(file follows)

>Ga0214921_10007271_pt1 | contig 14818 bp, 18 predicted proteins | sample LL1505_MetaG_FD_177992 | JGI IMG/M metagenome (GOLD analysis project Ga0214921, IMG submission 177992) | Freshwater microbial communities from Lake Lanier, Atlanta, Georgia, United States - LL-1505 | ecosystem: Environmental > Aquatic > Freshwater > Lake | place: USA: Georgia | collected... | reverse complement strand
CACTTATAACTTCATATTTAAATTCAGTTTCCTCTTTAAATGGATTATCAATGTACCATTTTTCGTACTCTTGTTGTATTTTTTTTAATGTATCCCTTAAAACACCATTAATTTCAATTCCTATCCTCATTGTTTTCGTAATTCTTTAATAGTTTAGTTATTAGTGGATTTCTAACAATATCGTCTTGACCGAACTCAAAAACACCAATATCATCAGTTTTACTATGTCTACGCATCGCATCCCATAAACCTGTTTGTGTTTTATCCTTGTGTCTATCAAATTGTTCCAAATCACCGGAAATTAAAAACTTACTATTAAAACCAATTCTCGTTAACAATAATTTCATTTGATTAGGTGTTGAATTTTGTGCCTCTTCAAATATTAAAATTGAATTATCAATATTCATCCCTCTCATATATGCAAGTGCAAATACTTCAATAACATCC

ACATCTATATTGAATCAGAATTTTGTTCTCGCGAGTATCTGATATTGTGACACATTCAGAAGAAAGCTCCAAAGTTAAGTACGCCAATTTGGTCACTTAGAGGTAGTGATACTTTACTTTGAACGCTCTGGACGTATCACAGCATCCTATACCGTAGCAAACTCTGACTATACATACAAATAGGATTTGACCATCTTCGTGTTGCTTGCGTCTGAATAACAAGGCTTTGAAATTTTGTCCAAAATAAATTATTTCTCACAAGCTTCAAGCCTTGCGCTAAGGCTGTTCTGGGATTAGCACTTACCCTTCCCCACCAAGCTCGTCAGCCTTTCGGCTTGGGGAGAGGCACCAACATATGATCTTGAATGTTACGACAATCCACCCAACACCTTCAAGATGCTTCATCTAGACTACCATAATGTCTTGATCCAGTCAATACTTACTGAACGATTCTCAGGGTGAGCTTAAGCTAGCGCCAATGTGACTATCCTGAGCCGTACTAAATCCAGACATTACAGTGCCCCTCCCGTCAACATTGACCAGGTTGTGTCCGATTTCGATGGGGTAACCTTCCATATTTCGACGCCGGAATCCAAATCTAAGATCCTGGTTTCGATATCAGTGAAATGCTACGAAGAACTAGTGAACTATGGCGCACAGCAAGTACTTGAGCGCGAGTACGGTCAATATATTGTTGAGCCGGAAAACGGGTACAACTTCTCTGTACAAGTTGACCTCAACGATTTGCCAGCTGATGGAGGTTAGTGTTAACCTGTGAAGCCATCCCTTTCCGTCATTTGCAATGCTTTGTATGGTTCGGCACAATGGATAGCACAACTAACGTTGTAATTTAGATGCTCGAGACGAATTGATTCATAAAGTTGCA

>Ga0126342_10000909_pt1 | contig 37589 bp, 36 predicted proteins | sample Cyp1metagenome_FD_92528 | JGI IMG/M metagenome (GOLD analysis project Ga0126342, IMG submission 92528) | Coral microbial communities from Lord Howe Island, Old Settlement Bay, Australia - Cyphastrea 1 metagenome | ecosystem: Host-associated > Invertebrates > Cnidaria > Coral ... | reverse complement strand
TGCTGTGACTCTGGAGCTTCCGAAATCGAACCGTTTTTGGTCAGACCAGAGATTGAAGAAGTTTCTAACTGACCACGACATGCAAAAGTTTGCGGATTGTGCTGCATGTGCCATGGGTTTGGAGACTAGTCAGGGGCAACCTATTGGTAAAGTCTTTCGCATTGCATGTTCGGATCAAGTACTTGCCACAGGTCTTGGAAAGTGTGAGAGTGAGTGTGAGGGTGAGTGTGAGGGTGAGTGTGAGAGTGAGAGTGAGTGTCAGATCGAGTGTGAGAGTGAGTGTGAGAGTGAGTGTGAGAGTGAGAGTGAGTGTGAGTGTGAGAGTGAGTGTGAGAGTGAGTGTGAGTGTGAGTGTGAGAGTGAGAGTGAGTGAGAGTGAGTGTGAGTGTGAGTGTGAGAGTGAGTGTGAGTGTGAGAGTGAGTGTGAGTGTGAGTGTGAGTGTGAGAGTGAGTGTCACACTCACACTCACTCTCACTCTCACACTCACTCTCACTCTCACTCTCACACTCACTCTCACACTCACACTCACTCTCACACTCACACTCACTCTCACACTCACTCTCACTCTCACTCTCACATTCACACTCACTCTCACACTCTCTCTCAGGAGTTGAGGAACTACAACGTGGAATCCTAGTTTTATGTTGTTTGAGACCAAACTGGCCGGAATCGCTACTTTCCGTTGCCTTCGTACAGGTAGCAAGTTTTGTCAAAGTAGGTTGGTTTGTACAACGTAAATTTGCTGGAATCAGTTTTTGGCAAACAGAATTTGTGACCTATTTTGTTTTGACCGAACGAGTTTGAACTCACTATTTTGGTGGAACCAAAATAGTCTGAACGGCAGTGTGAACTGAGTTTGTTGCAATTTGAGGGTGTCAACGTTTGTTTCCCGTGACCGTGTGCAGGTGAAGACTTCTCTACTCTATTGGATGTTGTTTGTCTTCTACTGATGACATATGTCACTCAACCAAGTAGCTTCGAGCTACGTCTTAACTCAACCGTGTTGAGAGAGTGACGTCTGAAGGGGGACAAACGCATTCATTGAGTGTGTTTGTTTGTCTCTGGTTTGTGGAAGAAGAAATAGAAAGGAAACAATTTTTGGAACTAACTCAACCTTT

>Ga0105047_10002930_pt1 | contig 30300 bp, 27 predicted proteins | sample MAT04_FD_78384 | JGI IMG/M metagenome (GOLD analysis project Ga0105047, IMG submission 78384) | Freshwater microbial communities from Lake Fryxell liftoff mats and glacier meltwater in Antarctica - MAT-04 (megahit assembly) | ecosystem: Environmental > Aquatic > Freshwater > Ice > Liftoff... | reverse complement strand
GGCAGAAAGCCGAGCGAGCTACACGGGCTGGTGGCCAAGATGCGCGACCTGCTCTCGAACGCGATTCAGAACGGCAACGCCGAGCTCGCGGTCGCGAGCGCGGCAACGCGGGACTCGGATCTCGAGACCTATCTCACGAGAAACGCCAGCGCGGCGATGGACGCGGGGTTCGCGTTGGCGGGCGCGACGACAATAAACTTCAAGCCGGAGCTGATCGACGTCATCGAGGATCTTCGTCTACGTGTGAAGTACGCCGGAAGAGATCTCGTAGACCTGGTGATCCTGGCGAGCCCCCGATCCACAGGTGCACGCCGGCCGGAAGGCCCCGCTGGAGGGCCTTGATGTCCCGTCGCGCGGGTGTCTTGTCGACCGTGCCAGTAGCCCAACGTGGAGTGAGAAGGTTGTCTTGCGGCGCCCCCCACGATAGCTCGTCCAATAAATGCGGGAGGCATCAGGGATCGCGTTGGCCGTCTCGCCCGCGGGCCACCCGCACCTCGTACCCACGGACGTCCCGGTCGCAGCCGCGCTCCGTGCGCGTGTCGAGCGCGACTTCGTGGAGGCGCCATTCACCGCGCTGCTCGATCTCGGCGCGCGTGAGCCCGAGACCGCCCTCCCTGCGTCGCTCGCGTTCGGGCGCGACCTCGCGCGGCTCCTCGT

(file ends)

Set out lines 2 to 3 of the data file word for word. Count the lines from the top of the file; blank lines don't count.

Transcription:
CACTTATAACTTCATATTTAAATTCAGTTTCCTCTTTAAATGGATTATCAATGTACCATTTTTCGTACTCTTGTTGTATTTTTTTTAATGTATCCCTTAAAACACCATTAATTTCAATTCCTATCCTCATTGTTTTCGTAATTCTTTAATAGTTTAGTTATTAGTGGATTTCTAACAATATCGTCTTGACCGAACTCAAAAACACCAATATCATCAGTTTTACTATGTCTACGCATCGCATCCCATAAACCTGTTTGTGTTTTATCCTTGTGTCTATCAAATTGTTCCAAATCACCGGAAATTAAAAACTTACTATTAAAACCAATTCTCGTTAACAATAATTTCATTTGATTAGGTGTTGAATTTTGTGCCTCTTCAAATATTAAAATTGAATTATCAATATTCATCCCTCTCATATATGCAAGTGCAAATACTTCAATAACATCC

ACATCTATATTGAATCAGAATTTTGTTCTCGCGAGTATCTGATATTGTGACACATTCAGAAGAAAGCTCCAAAGTTAAGTACGCCAATTTGGTCACTTAGAGGTAGTGATACTTTACTTTGAACGCTCTGGACGTATCACAGCATCCTATACCGTAGCAAACTCTGACTATACATACAAATAGGATTTGACCATCTTCGTGTTGCTTGCGTCTGAATAACAAGGCTTTGAAATTTTGTCCAAAATAAATTATTTCTCACAAGCTTCAAGCCTTGCGCTAAGGCTGTTCTGGGATTAGCACTTACCCTTCCCCACCAAGCTCGTCAGCCTTTCGGCTTGGGGAGAGGCACCAACATATGATCTTGAATGTTACGACAATCCACCCAACACCTTCAAGATGCTTCATCTAGACTACCATAATGTCTTGATCCAGTCAATACTTACTGAACGATTCTCAGGGTGAGCTTAAGCTAGCGCCAATGTGACTATCCTGAGCCGTACTAAATCCAGACATTACAGTGCCCCTCCCGTCAACATTGACCAGGTTGTGTCCGATTTCGATGGGGTAACCTTCCATATTTCGACGCCGGAATCCAAATCTAAGATCCTGGTTTCGATATCAGTGAAATGCTACGAAGAACTAGTGAACTATGGCGCACAGCAAGTACTTGAGCGCGAGTACGGTCAATATATTGTTGAGCCGGAAAACGGGTACAACTTCTCTGTACAAGTTGACCTCAACGATTTGCCAGCTGATGGAGGTTAGTGTTAACCTGTGAAGCCATCCCTTTCCGTCATTTGCAATGCTTTGTATGGTTCGGCACAATGGATAGCACAACTAACGTTGTAATTTAGATGCTCGAGACGAATTGATTCATAAAGTTGCA